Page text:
Text and pic by John Davison and Marina Semchenko
Ecologists have long suspected that one key to explaining plant diversity lies with their enemies, including pathogenic soil microbes. Plant–soil feedback describes a process whereby plants shape the microbial communities living alongside them in the soil; and the microbes then have a ‘feedback’ effect on the performance of subsequent generations of plants. Feedback effects can be negative if driven by pathogenic microbes or positive if driven by beneficial microbes, such as mycorrhizal fungi. However, we remain largely in the dark about the mechanism involved, especially concerning the identity and diversity of microbes that could drive plant-soil feedbacks.
An international collaboration involving Dr John Davison (Ecolchange, University of Tartu) and led by Dr Marina Semchenko (University of Manchester, UK; formerly University of Tartu) has shed light on the drivers of plant-soil feedbacks in a study published in Science Advances. The team identified the microbes responsible for feedback effects and discovered why some plants live fast and die young whilst others have long and healthy lives. Their experiment consisted of a ‘conditioning phase’ where 14 different grassland plant species were grown for 3 years in field-based mesocosms containing natural grassland soil. The microbial communities in the soil were then described using high-throughput sequencing, and a ‘feedback’ experiment was conducted where plant species were grown on soil conditioned by the same or different species.
They found that the fungal communities present in conditioned soil varied considerably, with some plant species promoting different plant pathogenic fungi, and others favouring more beneficial fungi. The balance between pathogenic and beneficial fungi was dependent on plant functional traits and soil characteristics. Plants with more nutrient-acquisitive traits attracted more diverse communities of pathogenic fungi and associated with fewer mycorrhizal fungi. Soil microbial communities inhabiting fertile soils were more conducive to antagonistic interactions with plants, and plants were more susceptible to pathogens when grown on fertile soils. In the feedback stage, plant performance was negatively related to the diversity of harmful fungi rather than to the abundance of any particular specialist pathogens. It was also positively related to the diversity of mycorrhizal fungi. Lead author, Dr. Semchenko said: “We found that plant growth is strongly controlled by how many different harmful and beneficial fungi are attracted to plant roots. Some plants are slow to grow but enjoy a long life by cooperating with beneficial fungi; others grow fast and are initially successful, but then they are brought down by diseases caused by harmful fungi.”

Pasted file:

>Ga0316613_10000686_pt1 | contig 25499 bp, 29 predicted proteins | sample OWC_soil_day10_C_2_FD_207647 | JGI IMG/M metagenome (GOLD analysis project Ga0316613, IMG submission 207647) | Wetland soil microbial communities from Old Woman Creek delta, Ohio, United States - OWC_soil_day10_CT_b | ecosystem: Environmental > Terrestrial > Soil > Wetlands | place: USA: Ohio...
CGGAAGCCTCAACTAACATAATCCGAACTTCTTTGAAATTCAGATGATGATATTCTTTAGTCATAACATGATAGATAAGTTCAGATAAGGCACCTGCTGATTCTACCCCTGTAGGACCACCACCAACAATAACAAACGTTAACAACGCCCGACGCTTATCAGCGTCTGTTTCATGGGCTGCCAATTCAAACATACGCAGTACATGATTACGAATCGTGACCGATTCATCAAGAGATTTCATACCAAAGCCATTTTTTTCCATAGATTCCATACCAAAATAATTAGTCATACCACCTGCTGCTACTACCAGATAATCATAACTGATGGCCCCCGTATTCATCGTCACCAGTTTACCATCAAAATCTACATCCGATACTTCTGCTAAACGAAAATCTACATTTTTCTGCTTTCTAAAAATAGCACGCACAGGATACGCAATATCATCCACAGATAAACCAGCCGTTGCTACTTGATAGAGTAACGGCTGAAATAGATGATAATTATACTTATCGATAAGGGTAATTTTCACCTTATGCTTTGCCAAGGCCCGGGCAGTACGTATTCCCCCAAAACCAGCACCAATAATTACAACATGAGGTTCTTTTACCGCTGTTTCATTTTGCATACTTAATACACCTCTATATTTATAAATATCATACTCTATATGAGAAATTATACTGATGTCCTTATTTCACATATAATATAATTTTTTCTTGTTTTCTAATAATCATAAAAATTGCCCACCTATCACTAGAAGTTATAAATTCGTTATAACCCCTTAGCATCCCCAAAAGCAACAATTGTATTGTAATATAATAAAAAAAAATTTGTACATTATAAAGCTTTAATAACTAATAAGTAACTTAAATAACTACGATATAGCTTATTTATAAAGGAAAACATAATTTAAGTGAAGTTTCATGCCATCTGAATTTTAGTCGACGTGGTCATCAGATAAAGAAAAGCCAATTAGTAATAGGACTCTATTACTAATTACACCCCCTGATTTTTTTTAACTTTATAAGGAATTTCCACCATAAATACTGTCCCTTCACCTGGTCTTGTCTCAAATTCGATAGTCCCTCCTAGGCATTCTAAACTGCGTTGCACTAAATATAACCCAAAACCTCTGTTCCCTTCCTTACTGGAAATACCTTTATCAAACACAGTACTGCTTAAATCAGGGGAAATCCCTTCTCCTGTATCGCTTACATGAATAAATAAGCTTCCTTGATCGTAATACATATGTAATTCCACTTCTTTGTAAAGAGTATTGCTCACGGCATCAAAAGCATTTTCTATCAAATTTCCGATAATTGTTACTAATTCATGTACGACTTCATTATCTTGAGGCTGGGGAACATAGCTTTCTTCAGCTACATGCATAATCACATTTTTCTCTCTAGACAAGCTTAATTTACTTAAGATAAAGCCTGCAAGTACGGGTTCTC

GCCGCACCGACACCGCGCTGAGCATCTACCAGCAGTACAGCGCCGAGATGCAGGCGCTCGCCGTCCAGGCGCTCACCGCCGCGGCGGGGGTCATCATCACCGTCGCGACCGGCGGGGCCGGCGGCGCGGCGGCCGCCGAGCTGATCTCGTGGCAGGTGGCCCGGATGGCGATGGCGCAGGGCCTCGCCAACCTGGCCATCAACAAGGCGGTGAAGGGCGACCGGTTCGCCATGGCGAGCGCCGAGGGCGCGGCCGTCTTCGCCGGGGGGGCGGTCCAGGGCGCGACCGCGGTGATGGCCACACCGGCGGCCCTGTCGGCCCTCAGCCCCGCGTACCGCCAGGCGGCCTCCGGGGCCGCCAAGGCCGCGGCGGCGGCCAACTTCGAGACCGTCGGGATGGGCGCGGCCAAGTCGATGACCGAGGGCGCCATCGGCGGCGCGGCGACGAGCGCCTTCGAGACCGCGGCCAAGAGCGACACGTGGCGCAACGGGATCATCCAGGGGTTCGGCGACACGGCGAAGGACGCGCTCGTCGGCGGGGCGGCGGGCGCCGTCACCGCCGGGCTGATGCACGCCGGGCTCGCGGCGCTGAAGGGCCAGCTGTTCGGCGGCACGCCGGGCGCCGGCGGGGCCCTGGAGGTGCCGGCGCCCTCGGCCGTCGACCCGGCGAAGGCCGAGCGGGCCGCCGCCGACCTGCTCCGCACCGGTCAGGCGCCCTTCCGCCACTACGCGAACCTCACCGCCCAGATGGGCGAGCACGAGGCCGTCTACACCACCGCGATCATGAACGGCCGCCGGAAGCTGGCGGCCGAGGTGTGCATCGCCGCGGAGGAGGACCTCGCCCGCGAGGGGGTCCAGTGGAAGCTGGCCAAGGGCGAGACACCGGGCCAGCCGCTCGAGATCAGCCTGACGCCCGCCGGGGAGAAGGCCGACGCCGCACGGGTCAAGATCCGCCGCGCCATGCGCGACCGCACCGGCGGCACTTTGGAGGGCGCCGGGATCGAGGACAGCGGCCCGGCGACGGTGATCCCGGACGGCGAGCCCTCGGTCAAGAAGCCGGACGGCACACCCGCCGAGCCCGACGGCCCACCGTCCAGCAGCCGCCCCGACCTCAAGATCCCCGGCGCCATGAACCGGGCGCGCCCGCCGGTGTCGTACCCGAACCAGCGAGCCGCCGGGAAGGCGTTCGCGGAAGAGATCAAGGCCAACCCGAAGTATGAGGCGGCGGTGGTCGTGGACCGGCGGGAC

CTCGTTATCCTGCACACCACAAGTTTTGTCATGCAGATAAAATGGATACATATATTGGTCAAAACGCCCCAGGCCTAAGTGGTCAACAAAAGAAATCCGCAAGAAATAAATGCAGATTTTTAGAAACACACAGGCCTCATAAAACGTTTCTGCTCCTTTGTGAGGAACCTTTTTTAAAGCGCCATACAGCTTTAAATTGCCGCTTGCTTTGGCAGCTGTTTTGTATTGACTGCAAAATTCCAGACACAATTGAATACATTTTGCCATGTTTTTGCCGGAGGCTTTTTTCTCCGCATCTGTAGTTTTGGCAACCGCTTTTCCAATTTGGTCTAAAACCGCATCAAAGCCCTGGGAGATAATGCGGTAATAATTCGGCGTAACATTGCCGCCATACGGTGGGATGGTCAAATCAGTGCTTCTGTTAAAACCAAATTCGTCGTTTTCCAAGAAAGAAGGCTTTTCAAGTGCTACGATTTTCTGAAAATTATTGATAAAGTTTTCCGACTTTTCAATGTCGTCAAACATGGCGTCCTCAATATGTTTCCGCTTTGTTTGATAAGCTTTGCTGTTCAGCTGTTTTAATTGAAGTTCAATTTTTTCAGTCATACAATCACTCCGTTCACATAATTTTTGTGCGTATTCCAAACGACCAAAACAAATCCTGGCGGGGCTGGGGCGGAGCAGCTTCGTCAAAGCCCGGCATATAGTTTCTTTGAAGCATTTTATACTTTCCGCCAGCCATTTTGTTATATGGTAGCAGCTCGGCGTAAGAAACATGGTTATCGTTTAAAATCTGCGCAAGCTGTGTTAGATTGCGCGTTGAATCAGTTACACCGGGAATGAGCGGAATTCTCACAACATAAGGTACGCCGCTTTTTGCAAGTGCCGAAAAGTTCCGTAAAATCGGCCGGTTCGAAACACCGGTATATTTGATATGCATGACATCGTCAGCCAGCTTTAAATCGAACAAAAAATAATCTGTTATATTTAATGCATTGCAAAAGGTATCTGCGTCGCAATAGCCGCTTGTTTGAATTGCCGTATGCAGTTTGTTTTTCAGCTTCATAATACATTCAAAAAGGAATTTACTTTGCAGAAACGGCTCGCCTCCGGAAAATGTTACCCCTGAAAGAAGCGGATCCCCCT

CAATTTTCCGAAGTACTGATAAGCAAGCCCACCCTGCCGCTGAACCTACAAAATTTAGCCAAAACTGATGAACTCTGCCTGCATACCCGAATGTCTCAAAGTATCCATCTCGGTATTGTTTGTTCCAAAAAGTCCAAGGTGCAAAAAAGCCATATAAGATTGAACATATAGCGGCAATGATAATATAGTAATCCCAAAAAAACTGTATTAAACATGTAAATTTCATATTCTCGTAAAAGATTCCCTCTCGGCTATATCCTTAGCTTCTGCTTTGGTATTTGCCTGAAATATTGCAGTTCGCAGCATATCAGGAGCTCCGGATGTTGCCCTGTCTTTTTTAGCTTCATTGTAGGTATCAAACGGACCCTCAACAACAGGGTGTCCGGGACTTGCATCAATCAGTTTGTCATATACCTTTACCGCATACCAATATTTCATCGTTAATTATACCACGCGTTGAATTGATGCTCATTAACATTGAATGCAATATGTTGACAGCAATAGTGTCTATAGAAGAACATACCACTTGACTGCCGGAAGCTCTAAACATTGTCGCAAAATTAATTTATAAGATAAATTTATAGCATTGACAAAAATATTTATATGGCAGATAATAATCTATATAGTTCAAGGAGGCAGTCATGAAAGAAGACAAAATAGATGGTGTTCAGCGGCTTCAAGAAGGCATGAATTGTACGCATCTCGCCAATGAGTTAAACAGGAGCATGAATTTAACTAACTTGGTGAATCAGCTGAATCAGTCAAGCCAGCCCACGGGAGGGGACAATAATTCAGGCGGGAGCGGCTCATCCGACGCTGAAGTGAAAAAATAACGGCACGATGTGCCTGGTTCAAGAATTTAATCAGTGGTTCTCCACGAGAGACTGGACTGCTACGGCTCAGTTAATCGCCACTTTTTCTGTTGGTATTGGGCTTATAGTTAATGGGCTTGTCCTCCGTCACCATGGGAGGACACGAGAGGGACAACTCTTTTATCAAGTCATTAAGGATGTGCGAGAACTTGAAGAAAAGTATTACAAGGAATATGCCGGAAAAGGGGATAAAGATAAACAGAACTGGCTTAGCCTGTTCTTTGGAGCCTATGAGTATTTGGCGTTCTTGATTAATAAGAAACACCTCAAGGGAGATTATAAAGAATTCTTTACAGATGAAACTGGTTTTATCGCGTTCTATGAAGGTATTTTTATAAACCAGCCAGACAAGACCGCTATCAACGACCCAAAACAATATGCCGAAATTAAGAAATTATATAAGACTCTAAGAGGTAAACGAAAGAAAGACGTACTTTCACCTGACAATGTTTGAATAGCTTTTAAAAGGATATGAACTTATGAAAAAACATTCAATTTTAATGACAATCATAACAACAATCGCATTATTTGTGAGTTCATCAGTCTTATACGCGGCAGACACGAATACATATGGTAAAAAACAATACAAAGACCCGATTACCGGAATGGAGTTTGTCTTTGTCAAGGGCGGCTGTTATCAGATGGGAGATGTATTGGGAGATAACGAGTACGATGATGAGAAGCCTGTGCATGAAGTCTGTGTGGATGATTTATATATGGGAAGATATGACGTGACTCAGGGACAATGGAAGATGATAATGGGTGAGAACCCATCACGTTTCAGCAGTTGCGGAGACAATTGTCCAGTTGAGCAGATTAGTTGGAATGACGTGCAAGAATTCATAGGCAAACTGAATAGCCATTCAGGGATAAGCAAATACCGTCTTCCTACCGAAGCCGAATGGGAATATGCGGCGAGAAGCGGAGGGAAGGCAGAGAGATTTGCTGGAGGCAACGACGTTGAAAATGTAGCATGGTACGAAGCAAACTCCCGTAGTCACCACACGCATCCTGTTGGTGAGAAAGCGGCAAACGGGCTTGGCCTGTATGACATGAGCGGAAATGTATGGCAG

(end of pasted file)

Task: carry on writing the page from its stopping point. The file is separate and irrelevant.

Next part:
The results could pave the way for new approaches in agriculture to achieve the right microbial balance for the production of healthy crops. The study also helps us understand how plant diversity is maintained. This, in turn, could help improve nature conservation and natural habitat restoration. Richard Bardgett, Professor of Ecology at The University of Manchester, said: “While these results come from grasslands in northern England, it is likely that the same mechanisms occur in other ecosystems around the world.” Dr. Semchenko added: “Soil microbes are known to be sensitive to human interference, such as intensive agriculture, and our findings suggest that negative impacts on soil microbes may have knock-on effects on the conservation of plant diversity.”
The study involved a collaboration between nine institutions including the Universities of Berlin, Colorado, Edinburgh, Lancaster, Manchester and Tartu.
Citation: Semchenko, M., Leff, J. W., Lozano, Y. M., Saar, S., Davison, J., Wilkinson, A., … & Mason, K. E. (2018). Fungal diversity regulates plant-soil feedbacks in temperate grassland. Science Advances, 4(11), eaau4578. (link to full paper)
Feedbacks between plants and soil microbial communities play an important role in vegetation dynamics, but the underlying mechanisms remain unresolved. Here, we show that the diversity of putative pathogenic, mycorrhizal, and saprotrophic fungi is a primary regulator of plant-soil feedbacks across a broad range of temperate grassland plant species. We show that plant species with resource-acquisitive traits, such as high shoot nitrogen concentrations and thin roots, attract diverse communities of putative fungal pathogens and specialist saprotrophs, and a lower diversity of mycorrhizal fungi, resulting in strong plant growth suppression on soil occupied by the same species. Moreover, soil properties modulate feedbacks with fertile soils, promoting antagonistic relationships between soil fungi and plants. This study advances our capacity to predict plant-soil feedbacks and vegetation dynamics by revealing fundamental links between soil properties, plant resource acquisition strategies, and the diversity of fungal guilds in soil.